A. Palaeozoic and Mesozoic evolution of the Antarctic Continent
2013. "A. Palaeozoic and Mesozoic evolution of the Antarctic Continent", Antarctic Palaeoenvironments and Earth-Surface Processes, M. J. Hambrey, P. F. Barker, P. J. Barrett, V. Bowman, B. Davies, J. L. Smellie, M. Tranter
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The development of the Transantarctic Mountains was initiated with the rifting of Rodinia and the formation of a late Neoproterozoic passive continental margin. In Cambrian time this rift setting evolved into an active margin with batholith emplacement into deformed and lightly metamorphosed upper Neoproterozoic–Cambrian strata, creating the Ross Orogen. Denudation and erosion of the Ross Orogen led to the formation of the pre-Devonian Kukri Erosion Surface on which Devonian quartzose sandstones accumulated in a continental setting. Palaeozoic magmatic arcs were intermittently active along the distal Panthalassan margin. Intra-cratonic basins developed in Permian time, one of which evolved into a foreland basin clearly related to a Permo-Triassic magmatic arc. The Palaeozoic–early Mesozoic arcs can be traced into both Australasia and South America. In Early Jurassic time the margin migrated outboard simultaneously with the advent of proximal silicic volcanism, emplacement of the Ferrar Large Igneous Province and Gondwana break-up. These events marked the onset of plate margin reorganization, and with it the early uplift of the Transantarctic Mountains. During Cretaceous and later time episodic uplift of the Transantarctic Mountains was accompanied by formation of a major crustal and lithospheric boundary marking the edge of the East Antarctic craton and the regions of crustal attenuation in the Ross (West Antarctic Rift System) and Weddell embayments.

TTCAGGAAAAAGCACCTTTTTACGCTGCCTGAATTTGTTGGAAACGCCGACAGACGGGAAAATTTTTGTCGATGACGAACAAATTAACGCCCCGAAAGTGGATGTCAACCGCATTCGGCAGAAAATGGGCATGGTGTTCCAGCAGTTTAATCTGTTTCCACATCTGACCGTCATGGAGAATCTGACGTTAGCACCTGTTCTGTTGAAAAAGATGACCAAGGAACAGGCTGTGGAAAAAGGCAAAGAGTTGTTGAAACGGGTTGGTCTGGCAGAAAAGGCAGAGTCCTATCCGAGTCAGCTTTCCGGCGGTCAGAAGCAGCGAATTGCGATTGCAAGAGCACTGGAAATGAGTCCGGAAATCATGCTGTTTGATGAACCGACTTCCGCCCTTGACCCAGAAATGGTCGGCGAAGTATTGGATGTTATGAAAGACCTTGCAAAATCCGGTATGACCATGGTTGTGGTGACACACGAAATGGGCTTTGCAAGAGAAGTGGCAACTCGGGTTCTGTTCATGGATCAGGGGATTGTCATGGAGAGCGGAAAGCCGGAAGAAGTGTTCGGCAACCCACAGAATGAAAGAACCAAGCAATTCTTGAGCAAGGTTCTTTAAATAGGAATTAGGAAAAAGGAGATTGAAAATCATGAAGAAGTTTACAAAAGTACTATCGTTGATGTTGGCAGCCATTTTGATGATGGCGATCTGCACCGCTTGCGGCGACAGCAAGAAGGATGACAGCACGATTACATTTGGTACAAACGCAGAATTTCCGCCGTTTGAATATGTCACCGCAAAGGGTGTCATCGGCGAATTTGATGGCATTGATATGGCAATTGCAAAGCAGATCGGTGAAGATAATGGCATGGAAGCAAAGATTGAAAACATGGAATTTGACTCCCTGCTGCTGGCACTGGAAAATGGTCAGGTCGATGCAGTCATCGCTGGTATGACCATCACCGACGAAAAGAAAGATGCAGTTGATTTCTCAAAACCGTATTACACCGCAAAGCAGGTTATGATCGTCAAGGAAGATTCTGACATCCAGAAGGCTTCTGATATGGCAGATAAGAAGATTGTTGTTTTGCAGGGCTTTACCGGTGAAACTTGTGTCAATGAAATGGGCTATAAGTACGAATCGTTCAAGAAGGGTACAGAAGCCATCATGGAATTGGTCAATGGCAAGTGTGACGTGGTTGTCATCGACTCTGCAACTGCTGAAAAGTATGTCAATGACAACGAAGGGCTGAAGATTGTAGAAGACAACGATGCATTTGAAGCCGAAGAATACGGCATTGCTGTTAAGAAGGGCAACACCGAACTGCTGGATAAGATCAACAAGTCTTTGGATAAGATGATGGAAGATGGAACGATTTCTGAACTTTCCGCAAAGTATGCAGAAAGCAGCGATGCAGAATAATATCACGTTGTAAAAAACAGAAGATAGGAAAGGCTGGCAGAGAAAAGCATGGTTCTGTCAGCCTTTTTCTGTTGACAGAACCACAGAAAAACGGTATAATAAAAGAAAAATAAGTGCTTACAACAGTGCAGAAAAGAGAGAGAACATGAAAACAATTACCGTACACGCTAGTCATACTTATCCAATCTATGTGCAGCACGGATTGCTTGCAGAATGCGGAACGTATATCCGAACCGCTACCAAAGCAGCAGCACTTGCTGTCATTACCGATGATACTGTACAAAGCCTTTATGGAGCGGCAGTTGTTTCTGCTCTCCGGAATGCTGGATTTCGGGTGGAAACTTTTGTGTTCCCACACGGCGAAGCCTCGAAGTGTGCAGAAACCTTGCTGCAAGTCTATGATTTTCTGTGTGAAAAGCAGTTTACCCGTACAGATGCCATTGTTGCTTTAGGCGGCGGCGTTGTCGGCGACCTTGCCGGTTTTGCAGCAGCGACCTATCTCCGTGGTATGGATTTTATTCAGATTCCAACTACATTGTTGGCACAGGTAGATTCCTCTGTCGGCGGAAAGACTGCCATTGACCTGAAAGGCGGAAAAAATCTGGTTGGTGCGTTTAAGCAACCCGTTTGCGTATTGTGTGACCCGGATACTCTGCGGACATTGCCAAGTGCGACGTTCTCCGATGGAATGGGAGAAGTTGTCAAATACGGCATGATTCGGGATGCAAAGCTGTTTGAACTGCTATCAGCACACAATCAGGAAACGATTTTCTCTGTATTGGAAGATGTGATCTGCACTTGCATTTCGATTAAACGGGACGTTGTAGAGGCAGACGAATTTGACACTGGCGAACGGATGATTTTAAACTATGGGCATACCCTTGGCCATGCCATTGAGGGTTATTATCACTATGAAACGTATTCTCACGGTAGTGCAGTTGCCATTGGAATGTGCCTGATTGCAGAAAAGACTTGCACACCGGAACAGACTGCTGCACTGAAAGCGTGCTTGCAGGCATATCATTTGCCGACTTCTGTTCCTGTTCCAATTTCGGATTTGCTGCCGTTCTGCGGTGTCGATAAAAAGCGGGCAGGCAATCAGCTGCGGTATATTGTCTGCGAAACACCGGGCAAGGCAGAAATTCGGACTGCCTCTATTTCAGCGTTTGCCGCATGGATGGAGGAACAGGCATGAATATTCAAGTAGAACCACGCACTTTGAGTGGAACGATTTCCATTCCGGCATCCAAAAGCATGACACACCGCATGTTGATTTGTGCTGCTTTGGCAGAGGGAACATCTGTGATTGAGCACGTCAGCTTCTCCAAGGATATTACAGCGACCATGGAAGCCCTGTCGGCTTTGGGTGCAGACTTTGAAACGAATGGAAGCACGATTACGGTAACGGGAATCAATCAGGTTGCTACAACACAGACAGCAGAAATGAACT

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Antarctic Palaeoenvironments and Earth-Surface Processes
The volume highlights developments in our understanding of the palaeogeographical, palaeobiological, palaeoclimatic and cryospheric evolution of Antarctica. It focuses on the sedimentary record from the Devonian to the Quaternary Period. It features tectonic evolution and stratigraphy, as well as processes taking place adjacent to, beneath and beyond the ice-sheet margin, including the continental shelf.
The contributions in this volume include several invited review papers, as well as original research papers arising from the International Symposium on Antarctic Earth Sciences in Edinburgh, in July 2011. These papers demonstrate a remarkable diversity of Earth science interests in the Antarctic. Following international trends, there is particular emphasis on the Cenozoic Era, reflecting the increasing emphasis on the documentation and understanding of the past record of ice-sheet fluctuations. Furthermore, Antarctic Earth history is providing us with important information about potential future trends, as the impact of global warming is increasingly felt on the continent and its ocean.